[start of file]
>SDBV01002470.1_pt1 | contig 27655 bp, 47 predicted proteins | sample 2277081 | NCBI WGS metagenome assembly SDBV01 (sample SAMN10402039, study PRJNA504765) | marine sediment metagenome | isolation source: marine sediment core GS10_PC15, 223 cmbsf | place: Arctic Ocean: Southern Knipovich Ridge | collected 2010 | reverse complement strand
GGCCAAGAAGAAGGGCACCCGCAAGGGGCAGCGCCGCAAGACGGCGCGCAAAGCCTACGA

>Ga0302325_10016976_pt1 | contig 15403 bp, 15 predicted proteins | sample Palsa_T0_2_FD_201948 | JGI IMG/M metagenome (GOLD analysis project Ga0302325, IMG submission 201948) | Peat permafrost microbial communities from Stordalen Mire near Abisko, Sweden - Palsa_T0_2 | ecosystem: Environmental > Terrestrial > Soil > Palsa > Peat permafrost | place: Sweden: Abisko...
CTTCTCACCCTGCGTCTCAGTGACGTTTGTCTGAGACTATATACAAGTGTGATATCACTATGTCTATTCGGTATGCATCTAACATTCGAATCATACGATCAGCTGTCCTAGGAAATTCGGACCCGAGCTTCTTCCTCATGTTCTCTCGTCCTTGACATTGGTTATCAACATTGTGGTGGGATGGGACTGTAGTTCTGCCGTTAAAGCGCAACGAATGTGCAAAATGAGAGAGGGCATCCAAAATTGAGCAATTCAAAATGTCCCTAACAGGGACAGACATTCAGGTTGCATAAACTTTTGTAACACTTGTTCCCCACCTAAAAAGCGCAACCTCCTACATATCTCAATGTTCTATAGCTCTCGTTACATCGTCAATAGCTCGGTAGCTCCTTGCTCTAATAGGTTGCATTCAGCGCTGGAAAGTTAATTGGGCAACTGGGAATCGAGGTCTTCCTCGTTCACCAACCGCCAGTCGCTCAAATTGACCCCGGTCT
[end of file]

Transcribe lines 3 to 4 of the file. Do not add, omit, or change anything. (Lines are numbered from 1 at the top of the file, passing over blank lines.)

>Ga0302325_10016976_pt1 | contig 15403 bp, 15 predicted proteins | sample Palsa_T0_2_FD_201948 | JGI IMG/M metagenome (GOLD analysis project Ga0302325, IMG submission 201948) | Peat permafrost microbial communities from Stordalen Mire near Abisko, Sweden - Palsa_T0_2 | ecosystem: Environmental > Terrestrial > Soil > Palsa > Peat permafrost | place: Sweden: Abisko...
CTTCTCACCCTGCGTCTCAGTGACGTTTGTCTGAGACTATATACAAGTGTGATATCACTATGTCTATTCGGTATGCATCTAACATTCGAATCATACGATCAGCTGTCCTAGGAAATTCGGACCCGAGCTTCTTCCTCATGTTCTCTCGTCCTTGACATTGGTTATCAACATTGTGGTGGGATGGGACTGTAGTTCTGCCGTTAAAGCGCAACGAATGTGCAAAATGAGAGAGGGCATCCAAAATTGAGCAATTCAAAATGTCCCTAACAGGGACAGACATTCAGGTTGCATAAACTTTTGTAACACTTGTTCCCCACCTAAAAAGCGCAACCTCCTACATATCTCAATGTTCTATAGCTCTCGTTACATCGTCAATAGCTCGGTAGCTCCTTGCTCTAATAGGTTGCATTCAGCGCTGGAAAGTTAATTGGGCAACTGGGAATCGAGGTCTTCCTCGTTCACCAACCGCCAGTCGCTCAAATTGACCCCGGTCT